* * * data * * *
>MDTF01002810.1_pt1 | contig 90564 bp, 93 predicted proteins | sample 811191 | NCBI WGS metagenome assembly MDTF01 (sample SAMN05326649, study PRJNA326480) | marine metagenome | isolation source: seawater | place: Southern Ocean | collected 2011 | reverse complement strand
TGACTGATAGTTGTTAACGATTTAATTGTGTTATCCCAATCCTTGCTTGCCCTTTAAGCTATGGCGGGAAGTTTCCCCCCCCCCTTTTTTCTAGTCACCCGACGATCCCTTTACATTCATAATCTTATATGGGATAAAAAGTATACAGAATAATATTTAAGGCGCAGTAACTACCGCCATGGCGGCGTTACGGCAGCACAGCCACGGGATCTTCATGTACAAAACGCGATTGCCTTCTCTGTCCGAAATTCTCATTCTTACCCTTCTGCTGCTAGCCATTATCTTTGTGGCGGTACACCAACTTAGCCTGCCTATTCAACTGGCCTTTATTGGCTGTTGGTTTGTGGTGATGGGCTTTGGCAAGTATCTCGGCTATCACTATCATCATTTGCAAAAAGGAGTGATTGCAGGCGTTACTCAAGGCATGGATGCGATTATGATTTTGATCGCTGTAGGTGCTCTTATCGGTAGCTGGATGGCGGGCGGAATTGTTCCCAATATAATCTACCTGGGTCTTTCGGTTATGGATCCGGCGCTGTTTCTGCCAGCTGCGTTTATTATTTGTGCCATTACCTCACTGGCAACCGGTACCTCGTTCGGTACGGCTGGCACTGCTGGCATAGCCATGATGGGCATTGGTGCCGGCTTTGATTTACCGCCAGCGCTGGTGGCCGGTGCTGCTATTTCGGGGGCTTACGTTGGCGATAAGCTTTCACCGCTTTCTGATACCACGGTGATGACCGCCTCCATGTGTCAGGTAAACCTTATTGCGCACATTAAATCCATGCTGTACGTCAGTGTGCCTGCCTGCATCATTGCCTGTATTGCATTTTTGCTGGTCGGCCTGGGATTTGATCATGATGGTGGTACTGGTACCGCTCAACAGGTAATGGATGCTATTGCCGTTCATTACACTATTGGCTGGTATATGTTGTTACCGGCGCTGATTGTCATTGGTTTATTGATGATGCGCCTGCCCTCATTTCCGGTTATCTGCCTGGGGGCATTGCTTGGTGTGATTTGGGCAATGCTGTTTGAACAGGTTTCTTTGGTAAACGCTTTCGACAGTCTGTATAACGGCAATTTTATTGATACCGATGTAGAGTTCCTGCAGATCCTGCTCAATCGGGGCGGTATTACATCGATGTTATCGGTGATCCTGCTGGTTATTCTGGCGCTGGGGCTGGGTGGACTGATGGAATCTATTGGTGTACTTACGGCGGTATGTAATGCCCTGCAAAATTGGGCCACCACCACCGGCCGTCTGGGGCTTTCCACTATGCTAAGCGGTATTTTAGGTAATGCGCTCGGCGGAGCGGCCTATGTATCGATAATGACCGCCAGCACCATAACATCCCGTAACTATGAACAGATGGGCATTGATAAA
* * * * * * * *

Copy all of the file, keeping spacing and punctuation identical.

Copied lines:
>MDTF01002810.1_pt1 | contig 90564 bp, 93 predicted proteins | sample 811191 | NCBI WGS metagenome assembly MDTF01 (sample SAMN05326649, study PRJNA326480) | marine metagenome | isolation source: seawater | place: Southern Ocean | collected 2011 | reverse complement strand
TGACTGATAGTTGTTAACGATTTAATTGTGTTATCCCAATCCTTGCTTGCCCTTTAAGCTATGGCGGGAAGTTTCCCCCCCCCCTTTTTTCTAGTCACCCGACGATCCCTTTACATTCATAATCTTATATGGGATAAAAAGTATACAGAATAATATTTAAGGCGCAGTAACTACCGCCATGGCGGCGTTACGGCAGCACAGCCACGGGATCTTCATGTACAAAACGCGATTGCCTTCTCTGTCCGAAATTCTCATTCTTACCCTTCTGCTGCTAGCCATTATCTTTGTGGCGGTACACCAACTTAGCCTGCCTATTCAACTGGCCTTTATTGGCTGTTGGTTTGTGGTGATGGGCTTTGGCAAGTATCTCGGCTATCACTATCATCATTTGCAAAAAGGAGTGATTGCAGGCGTTACTCAAGGCATGGATGCGATTATGATTTTGATCGCTGTAGGTGCTCTTATCGGTAGCTGGATGGCGGGCGGAATTGTTCCCAATATAATCTACCTGGGTCTTTCGGTTATGGATCCGGCGCTGTTTCTGCCAGCTGCGTTTATTATTTGTGCCATTACCTCACTGGCAACCGGTACCTCGTTCGGTACGGCTGGCACTGCTGGCATAGCCATGATGGGCATTGGTGCCGGCTTTGATTTACCGCCAGCGCTGGTGGCCGGTGCTGCTATTTCGGGGGCTTACGTTGGCGATAAGCTTTCACCGCTTTCTGATACCACGGTGATGACCGCCTCCATGTGTCAGGTAAACCTTATTGCGCACATTAAATCCATGCTGTACGTCAGTGTGCCTGCCTGCATCATTGCCTGTATTGCATTTTTGCTGGTCGGCCTGGGATTTGATCATGATGGTGGTACTGGTACCGCTCAACAGGTAATGGATGCTATTGCCGTTCATTACACTATTGGCTGGTATATGTTGTTACCGGCGCTGATTGTCATTGGTTTATTGATGATGCGCCTGCCCTCATTTCCGGTTATCTGCCTGGGGGCATTGCTTGGTGTGATTTGGGCAATGCTGTTTGAACAGGTTTCTTTGGTAAACGCTTTCGACAGTCTGTATAACGGCAATTTTATTGATACCGATGTAGAGTTCCTGCAGATCCTGCTCAATCGGGGCGGTATTACATCGATGTTATCGGTGATCCTGCTGGTTATTCTGGCGCTGGGGCTGGGTGGACTGATGGAATCTATTGGTGTACTTACGGCGGTATGTAATGCCCTGCAAAATTGGGCCACCACCACCGGCCGTCTGGGGCTTTCCACTATGCTAAGCGGTATTTTAGGTAATGCGCTCGGCGGAGCGGCCTATGTATCGATAATGACCGCCAGCACCATAACATCCCGTAACTATGAACAGATGGGCATTGATAAA